I always pay attention to the Farmer’s Almanac for the winter forecast. They don’t rely on computer models, as NOAA does. Observation along with old-school mathematical equations form the Farmer’s report. My uncle Larry can even determine, with a fair bit of accuracy, the amount of snow we’ll get over the winter by how high off the ground a certain wasp nests.
This year, NASA’s NOAA has predicted a milder than average winter. They won’t predict snowfall, which I find interesting. Telling.
The Farmer’s Almanac, by contrast, is saying it’s going to be a nasty, cold, snow-filled winter for us in the Northern Midwest.
I’m intrigued to see who’s right.
Guess where I’m putting my money.
My buddy, Mike, Mrs. Bgddy and I went up north a couple of weekends ago for our friend, Chuck’s birthday ride. As is par for the course, we took the pop-up camper, our bikes, and enough food to feed an army. I covered the camping in Part 1, here.
There’s a lot to factor in for the road trip, but if executed well, the cycling road trip is a fantastic way to spend a vacation, or in our case this time, just a standard weekend. Once accommodations are sorted, we have to look at the bikes and clothing for the trip.
The preparations make the trip come off without a hitch. If a bike breaks down, it can wreck a trip trying to find a shop to service it fast enough to get you back on the road. So, I always make sure the bikes are tip-top. That starts about two weeks out. I check everything over, make sure there are no creaks that need to be addressed. Shifting works properly? Especially the front derailleur – I don’t have need for a front derailleur at home, but there’s no shortage of hills up north. We need that shifting to work! Wheels, do they need to be trued? Any signs of wear with the shift and brake cables? I check everything over so that when I get to where I’m going, everything works as it should – and even then, there are things that will pop up. On this last trip, as an example, my wife kept dropping her chain when she went to shift up from the little to the big chainring so I had to adjust her shifting on the fly. It only took a quick turn of a barrel adjuster, but if I didn’t know what I was doing, it could have caused trouble.
Mike, on your left, is not properly dressed for the weather. It’s only 44° (7 C), and he’s so cold his teeth are chattering in that photo. My wife’s jersey was a little light, but she managed. Chuck was a little cool, too. I’d layered up. I had a jersey, arm warmers, leg warmers, wool socks, a cap, and a thermal long-sleeved jersey on. I was comfortable the whole ride. When it warmed up to 50, I simply took the arm warmers off and stowed them in my back pocket.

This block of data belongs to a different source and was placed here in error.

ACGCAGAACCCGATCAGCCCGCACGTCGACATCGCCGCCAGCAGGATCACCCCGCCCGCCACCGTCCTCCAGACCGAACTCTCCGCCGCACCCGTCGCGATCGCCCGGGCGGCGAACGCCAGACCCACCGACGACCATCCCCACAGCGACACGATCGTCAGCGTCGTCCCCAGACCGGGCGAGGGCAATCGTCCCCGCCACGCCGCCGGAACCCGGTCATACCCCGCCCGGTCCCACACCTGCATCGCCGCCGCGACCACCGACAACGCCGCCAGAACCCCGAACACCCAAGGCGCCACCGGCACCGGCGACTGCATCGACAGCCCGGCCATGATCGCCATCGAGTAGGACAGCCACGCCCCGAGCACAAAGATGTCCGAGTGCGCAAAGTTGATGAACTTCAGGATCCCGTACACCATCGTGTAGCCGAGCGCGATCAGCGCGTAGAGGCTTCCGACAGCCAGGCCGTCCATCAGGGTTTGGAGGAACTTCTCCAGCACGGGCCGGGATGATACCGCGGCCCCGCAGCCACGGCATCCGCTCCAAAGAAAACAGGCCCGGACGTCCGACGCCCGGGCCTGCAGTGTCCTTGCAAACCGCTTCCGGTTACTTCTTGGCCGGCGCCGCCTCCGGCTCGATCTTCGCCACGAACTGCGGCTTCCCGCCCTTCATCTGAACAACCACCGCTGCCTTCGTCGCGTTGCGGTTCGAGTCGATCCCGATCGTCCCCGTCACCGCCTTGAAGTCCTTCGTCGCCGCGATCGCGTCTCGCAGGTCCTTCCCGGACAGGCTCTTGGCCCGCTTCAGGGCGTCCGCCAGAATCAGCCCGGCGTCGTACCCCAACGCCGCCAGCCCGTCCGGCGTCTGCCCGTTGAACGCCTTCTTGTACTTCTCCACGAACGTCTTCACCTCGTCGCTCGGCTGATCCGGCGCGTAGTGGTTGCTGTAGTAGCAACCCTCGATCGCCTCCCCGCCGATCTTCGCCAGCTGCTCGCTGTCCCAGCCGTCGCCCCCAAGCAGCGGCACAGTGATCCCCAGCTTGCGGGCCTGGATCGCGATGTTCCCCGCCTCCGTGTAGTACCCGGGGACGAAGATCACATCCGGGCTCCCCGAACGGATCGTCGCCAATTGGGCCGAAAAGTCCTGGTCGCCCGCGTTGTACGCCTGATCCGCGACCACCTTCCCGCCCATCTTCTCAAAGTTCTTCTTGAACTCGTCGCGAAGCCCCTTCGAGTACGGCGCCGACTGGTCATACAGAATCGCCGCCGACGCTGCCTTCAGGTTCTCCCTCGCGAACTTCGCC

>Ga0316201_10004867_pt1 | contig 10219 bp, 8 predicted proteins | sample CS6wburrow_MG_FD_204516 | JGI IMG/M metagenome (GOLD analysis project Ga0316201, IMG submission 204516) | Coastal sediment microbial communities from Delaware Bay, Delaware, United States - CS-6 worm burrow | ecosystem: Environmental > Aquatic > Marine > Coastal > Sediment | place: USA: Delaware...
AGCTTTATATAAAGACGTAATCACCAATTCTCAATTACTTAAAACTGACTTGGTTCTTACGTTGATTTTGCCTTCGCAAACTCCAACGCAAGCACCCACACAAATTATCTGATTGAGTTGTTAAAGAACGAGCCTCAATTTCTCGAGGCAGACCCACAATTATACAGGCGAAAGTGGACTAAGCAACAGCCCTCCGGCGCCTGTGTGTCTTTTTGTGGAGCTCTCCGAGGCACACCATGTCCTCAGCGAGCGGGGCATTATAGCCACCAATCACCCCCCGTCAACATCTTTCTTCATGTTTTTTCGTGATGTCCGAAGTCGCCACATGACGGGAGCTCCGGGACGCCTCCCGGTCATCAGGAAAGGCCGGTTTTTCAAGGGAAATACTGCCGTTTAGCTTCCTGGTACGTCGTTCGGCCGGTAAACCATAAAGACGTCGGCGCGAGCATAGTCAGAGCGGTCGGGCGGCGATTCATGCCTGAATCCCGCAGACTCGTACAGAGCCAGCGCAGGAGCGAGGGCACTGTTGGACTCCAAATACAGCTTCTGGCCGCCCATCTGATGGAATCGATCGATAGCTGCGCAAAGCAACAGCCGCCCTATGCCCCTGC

The golden rule is this: you can take it off, but you can’t put it on if you don’t have it. This is much more than just making sure I’ve got the right clothing for the weather, because some days 60° is reasonable and a cause to eschew the arm and knee warmers. Other days, it’s not reasonable at all because you’re starting out in the upper 30’s and it won’t hit 60 till well after you’re done and showered. Also, is it a damp or dry 60? That’ll play into the clothing decision as well. How about wind? This has to be factored in before we leave, because we can’t put it on if we didn’t bring it. The cycling clothing is the one thing I’ll allow myself to over-pack. It’s better to have the clothing and not need it than need it and not have it.
In my case, I’d rather be a little over-warm and have to remove a layer, than be too cold.
I start checking the forecast at my destination a full week before I leave. By the time we’re packing the SUV and camper to leave, I know exactly what I’ll need and it’s packed away – including enough clothing to handle 10-15° colder than the forecast calls for, plus rain gear. I have no desire to be perched on a bike, freezing my tukus off, when I should be having a fantastic time.
There’s no room for ego on the road trip…
My buddy, Mike, was miserable cold most of the day – and he had a vest in his hand before we left. He looked at me after I suggested he at least wear that and said, “Yeah, but are you going to carry it for me when I want to take it off?” He was kidding, of course, but when I laughed at him and said no, he stuffed the vest back in his backpack.
He was so cold that he had to warm up under a hand dryer in the bathroom during our first stop. We teased him the rest the day, and much of the rest of the trip. This is one of those times you don’t want to “be like Mike”.
The other way to handle cycling kit issues is to make sure you only go on rides when or where it’ll be warm and dry, but even then you’re relying on meteorologists. Good luck with that.
I’ve been on more than half-dozen road trips in the last two years and I’ve managed to get the most out of all of them, and it’s only because I’ve been prepared. You’re out there to have fun, not to see how creative you can be hitching a ride back to camp because you were ill-prepared.
UPDATE: My friend, the Unironedman chimed in to remind us all that nothing beats the humble gilet (or vest). I agree wholeheartedly, and if there’s one piece of clothing that automatically goes into the bag for a road trip (other than jersey’s, bibs, and socks, it’s a vest or two).